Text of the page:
John Bennett/ April 16, 2020/ Development, Leadership

On a recent business trip to Germany and Austria, I was reminded of how difficult it can be to communicate when you don’t speak the same language. Even the otherwise simple tasks of ordering a meal, asking for directions, and shopping can be complicated. This experience prompted me to think about how difficult it can be to communicate in business settings.

What makes this so challenging? 

In business, we do speak different “languages”. TRY THIS … remember the first week or first month that you worked in a new organization. Did you know what all of the terms and acronyms meant? Did you know “how things are done around here”? You may have felt like you had been transplanted to another planet. Now, add to this the complexity of how individuals think and communicate. I often see challenges when one function of an organization is trying to communicate with another — e.g., accounting and marketing, human resources and manufacturing production, or information services and sales.

Even within the same organization, and in the same country, these differences occur and misunderstandings can develop.

So, let’s work on becoming “multi-lingual”. Developing your business language acumen can help you understand others, relate to others, see opportunities and challenges from different perspectives, and enhance your impact.

Learn to speak the different languages of business.

In business, there are 5 languages that clearly exist:

  • The Language of Data
    This involves using data to make evidence-based decisions; analyzing data to find trends to inform decision-making. Communication is often with an objective view supported by data. Phrases to illustrate this include: “What does the data tell us?”“The facts are…”; and, “We can’t make that decision until we have more facts.”
  • The Language of Power
    In their classic work, French and Raven identified five forms of power: legitimate, rewards, coercive, referent, and expert. Phrases to illustrate this include: “I know that … would prefer that we ….”“Based on my experience/knowledge, I think we should….”; and, “If you do …, I will give you ….”.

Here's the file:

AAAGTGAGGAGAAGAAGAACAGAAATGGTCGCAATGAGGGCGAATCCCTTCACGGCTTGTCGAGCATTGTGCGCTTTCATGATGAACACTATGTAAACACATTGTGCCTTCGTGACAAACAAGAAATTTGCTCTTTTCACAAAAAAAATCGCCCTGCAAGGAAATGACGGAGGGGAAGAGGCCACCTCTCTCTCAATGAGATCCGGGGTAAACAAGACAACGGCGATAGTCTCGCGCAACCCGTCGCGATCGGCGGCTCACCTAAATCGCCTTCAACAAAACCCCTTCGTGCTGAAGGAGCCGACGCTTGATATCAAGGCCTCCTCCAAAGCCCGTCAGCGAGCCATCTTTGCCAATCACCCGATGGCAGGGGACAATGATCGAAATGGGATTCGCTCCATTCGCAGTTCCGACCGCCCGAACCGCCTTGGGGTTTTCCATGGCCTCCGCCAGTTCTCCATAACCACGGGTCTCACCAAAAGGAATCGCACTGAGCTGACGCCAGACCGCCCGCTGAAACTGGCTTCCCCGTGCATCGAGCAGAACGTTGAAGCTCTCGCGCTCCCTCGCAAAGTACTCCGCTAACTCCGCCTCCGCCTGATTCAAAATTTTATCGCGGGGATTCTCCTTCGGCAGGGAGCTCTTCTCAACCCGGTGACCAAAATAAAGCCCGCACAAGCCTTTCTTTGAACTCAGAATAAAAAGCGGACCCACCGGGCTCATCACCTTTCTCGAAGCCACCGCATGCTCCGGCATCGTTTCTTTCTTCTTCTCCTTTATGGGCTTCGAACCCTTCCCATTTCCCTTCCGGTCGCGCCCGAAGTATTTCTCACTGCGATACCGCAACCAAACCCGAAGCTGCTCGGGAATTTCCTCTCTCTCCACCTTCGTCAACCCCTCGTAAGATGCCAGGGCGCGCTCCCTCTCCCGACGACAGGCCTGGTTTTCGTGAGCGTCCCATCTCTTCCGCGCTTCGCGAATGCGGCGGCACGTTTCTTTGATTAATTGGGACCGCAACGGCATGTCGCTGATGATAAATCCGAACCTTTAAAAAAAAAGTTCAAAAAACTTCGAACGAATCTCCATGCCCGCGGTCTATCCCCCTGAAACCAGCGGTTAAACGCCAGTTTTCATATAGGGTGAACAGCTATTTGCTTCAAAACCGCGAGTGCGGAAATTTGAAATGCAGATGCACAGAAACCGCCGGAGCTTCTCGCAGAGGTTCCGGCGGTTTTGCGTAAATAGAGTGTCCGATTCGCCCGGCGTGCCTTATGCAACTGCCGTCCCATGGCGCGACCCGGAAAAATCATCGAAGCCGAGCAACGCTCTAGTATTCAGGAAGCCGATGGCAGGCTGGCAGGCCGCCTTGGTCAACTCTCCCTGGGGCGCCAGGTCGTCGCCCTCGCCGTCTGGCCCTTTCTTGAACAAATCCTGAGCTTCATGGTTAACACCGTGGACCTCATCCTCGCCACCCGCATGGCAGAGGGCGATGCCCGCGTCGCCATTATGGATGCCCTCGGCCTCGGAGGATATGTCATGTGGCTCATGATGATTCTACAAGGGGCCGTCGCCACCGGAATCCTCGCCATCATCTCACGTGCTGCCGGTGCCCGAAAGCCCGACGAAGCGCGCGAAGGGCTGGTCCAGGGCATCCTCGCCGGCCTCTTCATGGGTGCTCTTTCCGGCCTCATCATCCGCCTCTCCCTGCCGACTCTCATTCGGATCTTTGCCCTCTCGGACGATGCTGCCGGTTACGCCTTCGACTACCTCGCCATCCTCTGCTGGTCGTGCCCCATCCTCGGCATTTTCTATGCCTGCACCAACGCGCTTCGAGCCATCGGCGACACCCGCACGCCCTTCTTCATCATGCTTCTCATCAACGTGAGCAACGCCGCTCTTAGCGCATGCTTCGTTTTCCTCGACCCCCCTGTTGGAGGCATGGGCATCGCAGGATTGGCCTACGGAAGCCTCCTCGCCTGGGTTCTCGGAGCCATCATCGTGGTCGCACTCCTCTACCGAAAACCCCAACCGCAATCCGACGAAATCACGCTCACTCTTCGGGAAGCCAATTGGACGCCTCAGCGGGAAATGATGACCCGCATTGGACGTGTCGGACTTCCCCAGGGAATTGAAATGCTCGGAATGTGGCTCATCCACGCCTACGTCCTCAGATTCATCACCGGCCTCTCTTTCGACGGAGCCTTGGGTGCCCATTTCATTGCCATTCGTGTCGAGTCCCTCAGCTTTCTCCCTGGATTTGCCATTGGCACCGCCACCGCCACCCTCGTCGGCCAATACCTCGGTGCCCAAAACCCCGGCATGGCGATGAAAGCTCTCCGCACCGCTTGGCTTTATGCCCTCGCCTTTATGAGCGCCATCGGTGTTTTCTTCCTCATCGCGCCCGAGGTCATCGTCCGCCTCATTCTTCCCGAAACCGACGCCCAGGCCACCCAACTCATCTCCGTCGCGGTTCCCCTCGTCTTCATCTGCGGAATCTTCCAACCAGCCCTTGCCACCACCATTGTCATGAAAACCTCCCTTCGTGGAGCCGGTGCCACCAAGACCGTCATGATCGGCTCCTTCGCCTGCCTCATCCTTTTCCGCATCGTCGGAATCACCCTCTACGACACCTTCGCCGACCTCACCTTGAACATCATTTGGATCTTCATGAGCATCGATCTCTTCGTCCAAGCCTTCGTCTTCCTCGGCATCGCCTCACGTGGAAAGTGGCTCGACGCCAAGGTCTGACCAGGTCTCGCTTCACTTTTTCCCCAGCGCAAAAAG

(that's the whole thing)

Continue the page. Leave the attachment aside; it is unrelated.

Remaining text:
• The Language of Relationship
    This involves focusing on individuals, groups and teams by seeking to understand them, care for them, develop their capabilities, and use their strengths. Phrases to illustrate this include: “What’s important to you?”“How can we work together?”; and, “I feel… about you.”.
  • The Language of Strategy
    Communication and decision-making have broad and long-term views of challenges and opportunities. Phrases to illustrate this include: “Let’s consider the longer-term implications of the proposed action.”“I’ve noticed over time….”; and, “What other perspectives could we consult?”.
  • The Language of Action
    Communicating with an action-orientation may involve looking for opportunities to fix problems, do something or ask others about the actions they will or have taken. Phrases to illustrate this include: “I/we did….”“What’s next?”“Let’s get this done.”

I’d like to know which language(s) do you rely on? Which are you most competent in? Which language(s) do the people you interact with use? How can you enhance your effectiveness by developing your abilities to communicate using a wider range of languages? Please share in the comments below.

Photo by Franck V. on Unsplash


© 2020, John L. Bennett. All Rights Reserved.

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  1. Another excellent post John. This makes one think about what language one “shows up” in most often and the insight we need to become more “multilingual”. I would select the language of action as my default mode.

  2. Tom, thank you for your comment. And, it reminds me know which part of who I am (thinking, feeling and doing) is “in charge” at any moment. This level of self-awareness allows me to consider other perspectives. For example, if I am in “action/doing mode”, then I might benefit from consider my feelings and my thoughts. In addition, it can help me to consider where others I’m interacting with might be focused, then adjust to meet them in their mode of processing experiences, making decisions, presenting information, etc.

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